Community change requires both individual and systems transformation. Justified Anger is an initiative of Nehemiah that cultivates innovative Black and non-black leaders through culturally grounded programs, dynamic educational experiences and collaborative partnerships that lead to transformational relationships, equitable systems and just solutions.
Course Dates: TBD
Our purpose is to understand how the African-American experience has shaped the world we all live in, and how allies can find roles supporting racial justice today. Rooting ourselves in our history, and understanding how we got here, will help us move forward together to make a better world and a stronger local community.
Course Dates: October 9th – February 12th
A program designed to prepare and connect emerging African American leaders.
Participants work together to develop and implement projects they believe will address a collectively identified community issue that is aligned with Our Madison Plan.
The UW-Madison Center for Community and Nonprofit Studies conducted an evaluation of the Black History for a New Day course, focusing on impacts on past participants and the "ripple" effects of this for organizations and more broadly.
In 2018, Public Health Madison & Dane County (PHMDC) provided evaluation support to Justified Anger to learn about and document the impact of Dr. Reverend Gee’s initial Capital Times article from December 2013 and Justified Anger’s subsequent work, particularly the African American history class, Black History for a New Day – Allies for a Stronger Madison.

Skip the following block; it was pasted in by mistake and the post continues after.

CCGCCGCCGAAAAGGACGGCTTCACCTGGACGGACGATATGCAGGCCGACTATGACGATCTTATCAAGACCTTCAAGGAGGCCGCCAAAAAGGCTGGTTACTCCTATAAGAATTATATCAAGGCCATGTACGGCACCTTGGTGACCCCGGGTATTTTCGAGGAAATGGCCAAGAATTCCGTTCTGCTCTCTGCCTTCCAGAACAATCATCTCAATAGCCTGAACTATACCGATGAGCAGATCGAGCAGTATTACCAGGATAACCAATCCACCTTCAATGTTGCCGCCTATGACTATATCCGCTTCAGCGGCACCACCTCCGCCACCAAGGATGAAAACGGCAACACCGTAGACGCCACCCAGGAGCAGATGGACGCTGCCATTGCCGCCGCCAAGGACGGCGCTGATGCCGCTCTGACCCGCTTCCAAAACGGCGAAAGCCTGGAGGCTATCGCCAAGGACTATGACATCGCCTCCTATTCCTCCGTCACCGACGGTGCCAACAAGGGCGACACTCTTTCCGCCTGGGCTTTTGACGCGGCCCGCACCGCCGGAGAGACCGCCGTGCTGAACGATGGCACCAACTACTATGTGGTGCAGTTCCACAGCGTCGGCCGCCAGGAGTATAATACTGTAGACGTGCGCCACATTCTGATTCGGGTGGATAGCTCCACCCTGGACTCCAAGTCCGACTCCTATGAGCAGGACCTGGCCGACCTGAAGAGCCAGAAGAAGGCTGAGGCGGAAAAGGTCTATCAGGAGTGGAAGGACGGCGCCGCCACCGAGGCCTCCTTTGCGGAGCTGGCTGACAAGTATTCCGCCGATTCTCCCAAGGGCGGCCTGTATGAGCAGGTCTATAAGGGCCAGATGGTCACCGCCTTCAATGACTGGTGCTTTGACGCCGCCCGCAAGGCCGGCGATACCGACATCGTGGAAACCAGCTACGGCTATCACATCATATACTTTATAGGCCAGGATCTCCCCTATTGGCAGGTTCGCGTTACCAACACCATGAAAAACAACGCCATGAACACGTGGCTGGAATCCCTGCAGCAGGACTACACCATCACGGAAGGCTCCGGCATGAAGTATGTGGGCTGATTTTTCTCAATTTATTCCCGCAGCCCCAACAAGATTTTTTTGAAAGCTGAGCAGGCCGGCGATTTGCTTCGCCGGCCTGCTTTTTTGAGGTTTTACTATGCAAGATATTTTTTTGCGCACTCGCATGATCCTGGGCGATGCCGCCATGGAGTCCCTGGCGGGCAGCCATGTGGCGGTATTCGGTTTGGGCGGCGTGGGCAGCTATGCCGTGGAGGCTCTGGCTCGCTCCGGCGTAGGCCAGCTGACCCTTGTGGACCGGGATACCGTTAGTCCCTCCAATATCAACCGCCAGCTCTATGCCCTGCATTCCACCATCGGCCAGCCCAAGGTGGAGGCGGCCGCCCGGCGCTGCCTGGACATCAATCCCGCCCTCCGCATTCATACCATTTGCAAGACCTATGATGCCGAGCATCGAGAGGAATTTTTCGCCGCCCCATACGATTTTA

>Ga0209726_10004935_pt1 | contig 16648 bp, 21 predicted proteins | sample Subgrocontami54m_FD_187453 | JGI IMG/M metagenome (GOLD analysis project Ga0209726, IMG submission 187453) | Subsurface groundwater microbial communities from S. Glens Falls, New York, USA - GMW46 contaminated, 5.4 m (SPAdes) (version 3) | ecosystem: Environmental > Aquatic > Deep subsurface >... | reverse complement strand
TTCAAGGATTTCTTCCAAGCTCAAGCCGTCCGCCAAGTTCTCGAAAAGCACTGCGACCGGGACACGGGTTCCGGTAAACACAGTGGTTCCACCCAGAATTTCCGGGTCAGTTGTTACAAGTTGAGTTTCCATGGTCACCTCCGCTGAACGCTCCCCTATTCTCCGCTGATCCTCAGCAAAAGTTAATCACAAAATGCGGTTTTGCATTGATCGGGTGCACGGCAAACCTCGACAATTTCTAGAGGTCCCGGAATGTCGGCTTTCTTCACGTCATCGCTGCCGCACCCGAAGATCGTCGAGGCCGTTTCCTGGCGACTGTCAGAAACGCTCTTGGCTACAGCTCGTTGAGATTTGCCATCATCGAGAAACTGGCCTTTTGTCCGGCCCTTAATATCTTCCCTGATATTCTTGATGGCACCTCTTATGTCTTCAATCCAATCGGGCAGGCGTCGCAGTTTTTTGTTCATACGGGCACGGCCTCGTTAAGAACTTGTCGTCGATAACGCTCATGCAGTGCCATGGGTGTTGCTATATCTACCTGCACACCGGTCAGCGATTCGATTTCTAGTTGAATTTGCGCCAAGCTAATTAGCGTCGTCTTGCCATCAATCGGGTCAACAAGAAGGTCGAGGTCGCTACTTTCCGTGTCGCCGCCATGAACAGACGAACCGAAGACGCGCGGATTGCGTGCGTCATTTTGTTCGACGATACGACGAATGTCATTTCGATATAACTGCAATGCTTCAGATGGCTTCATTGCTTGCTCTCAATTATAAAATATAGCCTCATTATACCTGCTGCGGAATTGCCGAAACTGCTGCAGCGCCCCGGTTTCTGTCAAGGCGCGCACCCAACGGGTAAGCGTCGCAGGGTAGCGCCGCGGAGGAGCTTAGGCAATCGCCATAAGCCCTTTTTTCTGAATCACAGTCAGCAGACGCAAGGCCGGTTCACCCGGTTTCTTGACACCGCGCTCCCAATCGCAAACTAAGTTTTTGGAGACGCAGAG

Nehemiah partnered with the Community and Environmental Sociology Fall 2021 Capstone Course to develop a report and resources in order better support Black people developing toward entrepreneurial businesses. This report can be used to build a program to support the development and sustainability of proto-businesses that could then be grown into entrepreneurial businesses.
Justified Anger Court Observers have been watching court hearings where individuals accused of crimes attend their court hearings via Zoom by looking through the 18” x 6” food slots of their segregated jail cells. This report summarizes observation and advocacy efforts to date to end this inhumane practice
Wisconsin routinely ranks as the worst state in the nation for social, economic, educational, and health disparities among African American children and families. Existing efforts to address these disparities are fragmented and do not adequately serve African American children or adults. In 2015, Nehemiah united area leaders to discuss a shared vision for addressing the unmet needs of Greater Madison’s Black community.
The plan’s goal is the implementation of a long-term strategy for improving the lives of African Americans in Madison, expanding the availability of resources, and repairing the state’s damaged image as unfriendly for people of color.
Tutoring, advocating at school hearings, supporting formerly incarcerated individuals, volunteering in after-school activities, preparing meals, coaching athletics, teaching art and design, etc.